on track for blizzard criteria when the snow does arrive. We are
also still anticipating heavy snow for interior areas. Later today
warming temperatures will also reach both regions, making a
rain/snow mix for some locations. The weather setup with this
system does not look favorable for freezing rain inland. This is
because this low is not overrunning cold air -its pushing it out-
meaning the setup needed for freezing rain won't be there.
After this low moves north, winds will die down tomorrow and
showery precipitation will remain in southwest Alaska. Expect a mix of
rain and snow showers, with snow be the more predominant
precipitation type in southwest Alaska.
Short term forecast Bering Sea/Aleutians (days 1 through
3:tuesday through thursday)...
Broad low pressure is moving through the Bering Sea as expected.
Gale force winds are continuing around this low. We are still
expecting gale force winds to continue through tonight and then
taper tomorrow. Wind direction will shift to a northerly direction
behind this low pressure system Thursday, which will cool
temperatures. With low pressure in the area and northerly flow
behind it, a chance of showers will remain in the forecast, with
precipitation becoming snow for much of the Bering with cool air
entering later in the week.
Marine (days 3 through 5)...
Beginning the period early Thursday morning, a weakening storm
force low in the eastern Bering will still be responsible for
gales in the northern Bering as well as coastal waters of the
Alaska Peninsula. There will be isolated areas of storm force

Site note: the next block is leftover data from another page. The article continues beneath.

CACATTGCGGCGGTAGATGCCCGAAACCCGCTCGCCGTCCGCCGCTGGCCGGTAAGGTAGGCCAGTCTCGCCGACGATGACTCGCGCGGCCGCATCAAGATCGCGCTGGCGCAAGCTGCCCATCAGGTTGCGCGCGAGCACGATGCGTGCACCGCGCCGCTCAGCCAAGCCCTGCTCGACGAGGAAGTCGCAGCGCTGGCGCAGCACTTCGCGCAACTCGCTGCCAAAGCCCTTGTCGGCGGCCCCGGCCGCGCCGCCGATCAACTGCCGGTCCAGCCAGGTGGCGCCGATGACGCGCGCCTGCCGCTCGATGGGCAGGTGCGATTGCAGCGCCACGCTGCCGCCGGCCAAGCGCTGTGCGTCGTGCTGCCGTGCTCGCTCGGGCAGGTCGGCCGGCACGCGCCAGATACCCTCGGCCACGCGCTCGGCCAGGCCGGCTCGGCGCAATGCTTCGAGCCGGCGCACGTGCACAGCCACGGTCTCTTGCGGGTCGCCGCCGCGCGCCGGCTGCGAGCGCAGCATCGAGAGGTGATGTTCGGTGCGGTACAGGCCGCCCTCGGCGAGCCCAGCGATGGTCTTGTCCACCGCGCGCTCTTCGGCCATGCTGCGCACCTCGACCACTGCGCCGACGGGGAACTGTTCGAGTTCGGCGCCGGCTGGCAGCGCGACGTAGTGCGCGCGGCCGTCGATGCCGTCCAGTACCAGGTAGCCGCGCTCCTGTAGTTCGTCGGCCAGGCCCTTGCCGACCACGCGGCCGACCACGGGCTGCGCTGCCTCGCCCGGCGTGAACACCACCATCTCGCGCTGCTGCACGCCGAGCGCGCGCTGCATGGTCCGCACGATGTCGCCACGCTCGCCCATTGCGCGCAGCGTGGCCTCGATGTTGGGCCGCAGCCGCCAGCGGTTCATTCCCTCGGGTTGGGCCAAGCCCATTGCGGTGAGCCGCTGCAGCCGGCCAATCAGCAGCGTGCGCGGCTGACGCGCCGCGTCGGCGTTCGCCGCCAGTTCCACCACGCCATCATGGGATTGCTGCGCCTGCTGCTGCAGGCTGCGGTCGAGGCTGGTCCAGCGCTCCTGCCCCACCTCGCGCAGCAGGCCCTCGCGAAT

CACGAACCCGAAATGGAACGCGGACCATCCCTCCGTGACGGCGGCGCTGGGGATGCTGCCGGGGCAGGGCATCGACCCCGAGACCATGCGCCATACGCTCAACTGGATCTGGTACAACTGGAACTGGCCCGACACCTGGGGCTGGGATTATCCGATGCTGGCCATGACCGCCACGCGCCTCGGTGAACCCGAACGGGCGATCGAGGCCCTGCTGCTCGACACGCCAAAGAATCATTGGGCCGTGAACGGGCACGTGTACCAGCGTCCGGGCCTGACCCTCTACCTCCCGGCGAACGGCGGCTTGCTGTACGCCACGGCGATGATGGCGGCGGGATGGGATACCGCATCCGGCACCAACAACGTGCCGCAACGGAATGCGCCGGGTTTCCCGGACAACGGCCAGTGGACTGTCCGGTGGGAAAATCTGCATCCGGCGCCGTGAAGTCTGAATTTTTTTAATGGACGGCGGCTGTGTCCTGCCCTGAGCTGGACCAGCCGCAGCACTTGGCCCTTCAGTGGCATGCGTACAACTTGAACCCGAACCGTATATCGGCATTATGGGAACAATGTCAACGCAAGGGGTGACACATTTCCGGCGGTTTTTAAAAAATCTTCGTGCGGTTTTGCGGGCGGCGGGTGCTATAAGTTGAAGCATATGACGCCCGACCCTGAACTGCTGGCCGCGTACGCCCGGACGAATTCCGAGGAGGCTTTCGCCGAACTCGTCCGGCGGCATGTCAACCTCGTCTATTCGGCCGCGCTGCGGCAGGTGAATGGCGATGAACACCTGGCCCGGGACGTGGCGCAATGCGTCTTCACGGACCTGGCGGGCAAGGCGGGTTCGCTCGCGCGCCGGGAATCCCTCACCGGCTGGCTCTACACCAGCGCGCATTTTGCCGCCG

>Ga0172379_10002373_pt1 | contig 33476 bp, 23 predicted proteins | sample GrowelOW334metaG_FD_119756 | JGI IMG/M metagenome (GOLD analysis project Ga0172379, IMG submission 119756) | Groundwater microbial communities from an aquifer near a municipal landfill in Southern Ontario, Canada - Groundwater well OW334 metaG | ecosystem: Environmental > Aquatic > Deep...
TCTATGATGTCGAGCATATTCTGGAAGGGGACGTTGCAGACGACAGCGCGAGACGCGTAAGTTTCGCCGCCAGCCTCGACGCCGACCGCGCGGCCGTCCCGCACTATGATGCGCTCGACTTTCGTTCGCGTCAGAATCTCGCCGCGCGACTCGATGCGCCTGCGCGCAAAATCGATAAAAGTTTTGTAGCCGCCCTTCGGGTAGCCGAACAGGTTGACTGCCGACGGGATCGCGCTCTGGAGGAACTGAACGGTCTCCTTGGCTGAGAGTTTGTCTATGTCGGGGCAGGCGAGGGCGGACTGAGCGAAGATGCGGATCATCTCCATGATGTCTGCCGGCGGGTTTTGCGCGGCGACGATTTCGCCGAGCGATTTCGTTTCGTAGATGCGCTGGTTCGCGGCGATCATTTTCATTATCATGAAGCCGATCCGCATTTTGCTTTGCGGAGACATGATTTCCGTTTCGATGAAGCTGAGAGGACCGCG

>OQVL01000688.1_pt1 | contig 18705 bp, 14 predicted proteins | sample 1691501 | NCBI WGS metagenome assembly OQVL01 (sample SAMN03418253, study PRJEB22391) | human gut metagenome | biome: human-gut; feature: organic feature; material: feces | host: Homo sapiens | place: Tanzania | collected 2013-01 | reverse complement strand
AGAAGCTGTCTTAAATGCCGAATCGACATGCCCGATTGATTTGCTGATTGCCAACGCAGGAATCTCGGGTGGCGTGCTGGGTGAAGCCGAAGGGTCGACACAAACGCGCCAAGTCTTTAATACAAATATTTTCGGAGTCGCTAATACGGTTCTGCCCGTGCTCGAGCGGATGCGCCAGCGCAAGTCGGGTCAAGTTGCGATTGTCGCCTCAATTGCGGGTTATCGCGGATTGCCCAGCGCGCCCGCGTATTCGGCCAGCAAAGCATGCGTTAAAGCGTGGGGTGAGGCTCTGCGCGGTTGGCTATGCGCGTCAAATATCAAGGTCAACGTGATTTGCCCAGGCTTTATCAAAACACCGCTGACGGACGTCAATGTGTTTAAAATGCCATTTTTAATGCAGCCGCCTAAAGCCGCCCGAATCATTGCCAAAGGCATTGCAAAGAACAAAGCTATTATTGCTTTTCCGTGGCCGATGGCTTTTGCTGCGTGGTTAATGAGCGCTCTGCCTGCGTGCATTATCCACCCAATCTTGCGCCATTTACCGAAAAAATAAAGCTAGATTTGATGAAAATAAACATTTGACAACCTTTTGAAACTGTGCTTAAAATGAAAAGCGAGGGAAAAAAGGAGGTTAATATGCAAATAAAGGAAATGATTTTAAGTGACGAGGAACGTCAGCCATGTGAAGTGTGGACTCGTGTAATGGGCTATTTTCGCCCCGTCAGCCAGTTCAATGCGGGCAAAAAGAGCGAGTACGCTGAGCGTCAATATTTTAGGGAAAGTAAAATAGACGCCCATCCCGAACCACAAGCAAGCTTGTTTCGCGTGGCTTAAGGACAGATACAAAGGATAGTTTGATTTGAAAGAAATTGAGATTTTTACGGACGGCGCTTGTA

winds as a strengthening frontal wave tracks into the
southwestern Gulf early Thursday morning with widespread gales
across the Gulf of Alaska and coastal waters of southern Alaska.
Expecting storm force winds to impact Prince William Sound and
offshore waters of the southwestern Gulf Thursday afternoon
through Friday morning. Friday evening expect northerly gales
from the Bering Strait into the southern Bering as cold air pushes
south from Siberia. An area of gales will move across the
southern Gulf through Saturday evening while high pressure builds
into the central Bering. The next storm appears to be developing
off the Kamchatka peninsula Saturday evening and looks to be on
track to arrive in the western Aleutians sometime Sunday morning.
Long term forecast (days 3 through 7)...
By Thursday, a deep upper level trough containing numerous
smaller troughs and surface lows will stretch from the Arctic
Ocean, south along to West Coast of Mainland Alaska, across the
Bering and Aleutians. A very strong west southwest to east